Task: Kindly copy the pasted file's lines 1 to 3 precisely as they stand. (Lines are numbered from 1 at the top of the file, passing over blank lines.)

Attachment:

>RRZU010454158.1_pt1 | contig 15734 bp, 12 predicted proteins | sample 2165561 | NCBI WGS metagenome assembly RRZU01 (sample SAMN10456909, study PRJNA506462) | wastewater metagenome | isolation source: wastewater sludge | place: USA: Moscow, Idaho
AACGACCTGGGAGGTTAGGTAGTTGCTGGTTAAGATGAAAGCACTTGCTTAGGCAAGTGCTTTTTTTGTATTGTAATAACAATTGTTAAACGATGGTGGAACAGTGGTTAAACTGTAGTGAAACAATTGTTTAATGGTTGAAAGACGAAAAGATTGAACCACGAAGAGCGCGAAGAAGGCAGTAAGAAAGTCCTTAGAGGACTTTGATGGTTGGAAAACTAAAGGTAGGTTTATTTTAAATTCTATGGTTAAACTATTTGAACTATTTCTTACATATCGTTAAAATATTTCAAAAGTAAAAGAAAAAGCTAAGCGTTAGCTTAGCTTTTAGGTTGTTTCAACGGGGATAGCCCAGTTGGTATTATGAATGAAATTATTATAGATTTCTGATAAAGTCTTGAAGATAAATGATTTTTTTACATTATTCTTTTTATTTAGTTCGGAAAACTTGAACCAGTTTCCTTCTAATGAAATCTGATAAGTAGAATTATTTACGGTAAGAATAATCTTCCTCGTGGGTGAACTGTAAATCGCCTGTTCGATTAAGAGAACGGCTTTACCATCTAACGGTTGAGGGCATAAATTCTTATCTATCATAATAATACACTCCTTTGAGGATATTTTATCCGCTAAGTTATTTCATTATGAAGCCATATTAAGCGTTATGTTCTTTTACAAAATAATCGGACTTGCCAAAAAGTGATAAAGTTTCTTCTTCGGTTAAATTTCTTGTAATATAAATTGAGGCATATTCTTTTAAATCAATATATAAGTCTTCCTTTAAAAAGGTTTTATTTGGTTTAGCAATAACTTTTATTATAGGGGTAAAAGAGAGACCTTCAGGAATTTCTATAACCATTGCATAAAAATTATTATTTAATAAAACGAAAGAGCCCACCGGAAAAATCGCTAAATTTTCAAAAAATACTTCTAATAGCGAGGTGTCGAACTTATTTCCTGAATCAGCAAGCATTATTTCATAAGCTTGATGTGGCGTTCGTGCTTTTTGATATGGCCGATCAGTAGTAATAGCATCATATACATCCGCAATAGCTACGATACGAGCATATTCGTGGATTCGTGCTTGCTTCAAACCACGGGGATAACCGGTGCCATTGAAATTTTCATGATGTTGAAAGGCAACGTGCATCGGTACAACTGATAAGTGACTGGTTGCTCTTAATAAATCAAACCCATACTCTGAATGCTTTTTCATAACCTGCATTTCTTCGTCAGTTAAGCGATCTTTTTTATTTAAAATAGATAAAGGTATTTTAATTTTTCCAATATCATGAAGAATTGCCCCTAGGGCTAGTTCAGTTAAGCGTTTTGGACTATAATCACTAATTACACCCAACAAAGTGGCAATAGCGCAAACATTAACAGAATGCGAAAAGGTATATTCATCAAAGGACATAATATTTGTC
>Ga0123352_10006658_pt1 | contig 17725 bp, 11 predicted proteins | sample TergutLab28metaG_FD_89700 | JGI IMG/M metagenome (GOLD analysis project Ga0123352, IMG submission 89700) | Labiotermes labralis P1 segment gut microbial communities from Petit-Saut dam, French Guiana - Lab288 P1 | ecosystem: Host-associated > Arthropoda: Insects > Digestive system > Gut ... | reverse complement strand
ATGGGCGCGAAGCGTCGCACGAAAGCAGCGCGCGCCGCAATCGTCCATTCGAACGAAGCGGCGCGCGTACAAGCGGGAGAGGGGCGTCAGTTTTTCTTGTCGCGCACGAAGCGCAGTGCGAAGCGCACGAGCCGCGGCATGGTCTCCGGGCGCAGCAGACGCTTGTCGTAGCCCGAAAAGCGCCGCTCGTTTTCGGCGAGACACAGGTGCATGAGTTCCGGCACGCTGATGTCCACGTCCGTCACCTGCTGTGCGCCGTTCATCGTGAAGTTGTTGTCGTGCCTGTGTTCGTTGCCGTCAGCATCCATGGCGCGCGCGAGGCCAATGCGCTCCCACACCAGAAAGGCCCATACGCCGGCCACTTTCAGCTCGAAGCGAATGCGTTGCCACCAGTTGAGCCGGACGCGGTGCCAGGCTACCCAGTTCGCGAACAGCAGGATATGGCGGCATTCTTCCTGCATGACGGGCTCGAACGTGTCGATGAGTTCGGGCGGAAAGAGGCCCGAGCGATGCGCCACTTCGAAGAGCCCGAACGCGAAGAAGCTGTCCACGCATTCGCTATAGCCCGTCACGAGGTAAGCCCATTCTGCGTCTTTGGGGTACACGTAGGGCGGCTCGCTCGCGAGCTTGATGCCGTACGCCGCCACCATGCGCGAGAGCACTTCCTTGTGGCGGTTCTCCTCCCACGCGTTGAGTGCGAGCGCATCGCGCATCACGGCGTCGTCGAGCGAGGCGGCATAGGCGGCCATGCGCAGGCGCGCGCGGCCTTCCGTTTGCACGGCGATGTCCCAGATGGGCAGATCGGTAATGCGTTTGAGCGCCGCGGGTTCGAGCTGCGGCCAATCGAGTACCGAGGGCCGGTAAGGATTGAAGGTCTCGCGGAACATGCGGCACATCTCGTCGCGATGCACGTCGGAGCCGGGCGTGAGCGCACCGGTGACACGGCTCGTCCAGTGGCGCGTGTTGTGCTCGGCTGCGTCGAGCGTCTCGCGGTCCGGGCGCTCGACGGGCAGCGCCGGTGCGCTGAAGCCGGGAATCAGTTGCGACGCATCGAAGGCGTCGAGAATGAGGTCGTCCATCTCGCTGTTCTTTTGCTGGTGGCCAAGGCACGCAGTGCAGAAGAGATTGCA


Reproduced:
>RRZU010454158.1_pt1 | contig 15734 bp, 12 predicted proteins | sample 2165561 | NCBI WGS metagenome assembly RRZU01 (sample SAMN10456909, study PRJNA506462) | wastewater metagenome | isolation source: wastewater sludge | place: USA: Moscow, Idaho
AACGACCTGGGAGGTTAGGTAGTTGCTGGTTAAGATGAAAGCACTTGCTTAGGCAAGTGCTTTTTTTGTATTGTAATAACAATTGTTAAACGATGGTGGAACAGTGGTTAAACTGTAGTGAAACAATTGTTTAATGGTTGAAAGACGAAAAGATTGAACCACGAAGAGCGCGAAGAAGGCAGTAAGAAAGTCCTTAGAGGACTTTGATGGTTGGAAAACTAAAGGTAGGTTTATTTTAAATTCTATGGTTAAACTATTTGAACTATTTCTTACATATCGTTAAAATATTTCAAAAGTAAAAGAAAAAGCTAAGCGTTAGCTTAGCTTTTAGGTTGTTTCAACGGGGATAGCCCAGTTGGTATTATGAATGAAATTATTATAGATTTCTGATAAAGTCTTGAAGATAAATGATTTTTTTACATTATTCTTTTTATTTAGTTCGGAAAACTTGAACCAGTTTCCTTCTAATGAAATCTGATAAGTAGAATTATTTACGGTAAGAATAATCTTCCTCGTGGGTGAACTGTAAATCGCCTGTTCGATTAAGAGAACGGCTTTACCATCTAACGGTTGAGGGCATAAATTCTTATCTATCATAATAATACACTCCTTTGAGGATATTTTATCCGCTAAGTTATTTCATTATGAAGCCATATTAAGCGTTATGTTCTTTTACAAAATAATCGGACTTGCCAAAAAGTGATAAAGTTTCTTCTTCGGTTAAATTTCTTGTAATATAAATTGAGGCATATTCTTTTAAATCAATATATAAGTCTTCCTTTAAAAAGGTTTTATTTGGTTTAGCAATAACTTTTATTATAGGGGTAAAAGAGAGACCTTCAGGAATTTCTATAACCATTGCATAAAAATTATTATTTAATAAAACGAAAGAGCCCACCGGAAAAATCGCTAAATTTTCAAAAAATACTTCTAATAGCGAGGTGTCGAACTTATTTCCTGAATCAGCAAGCATTATTTCATAAGCTTGATGTGGCGTTCGTGCTTTTTGATATGGCCGATCAGTAGTAATAGCATCATATACATCCGCAATAGCTACGATACGAGCATATTCGTGGATTCGTGCTTGCTTCAAACCACGGGGATAACCGGTGCCATTGAAATTTTCATGATGTTGAAAGGCAACGTGCATCGGTACAACTGATAAGTGACTGGTTGCTCTTAATAAATCAAACCCATACTCTGAATGCTTTTTCATAACCTGCATTTCTTCGTCAGTTAAGCGATCTTTTTTATTTAAAATAGATAAAGGTATTTTAATTTTTCCAATATCATGAAGAATTGCCCCTAGGGCTAGTTCAGTTAAGCGTTTTGGACTATAATCACTAATTACACCCAACAAAGTGGCAATAGCGCAAACATTAACAGAATGCGAAAAGGTATATTCATCAAAGGACATAATATTTGTC
>Ga0123352_10006658_pt1 | contig 17725 bp, 11 predicted proteins | sample TergutLab28metaG_FD_89700 | JGI IMG/M metagenome (GOLD analysis project Ga0123352, IMG submission 89700) | Labiotermes labralis P1 segment gut microbial communities from Petit-Saut dam, French Guiana - Lab288 P1 | ecosystem: Host-associated > Arthropoda: Insects > Digestive system > Gut ... | reverse complement strand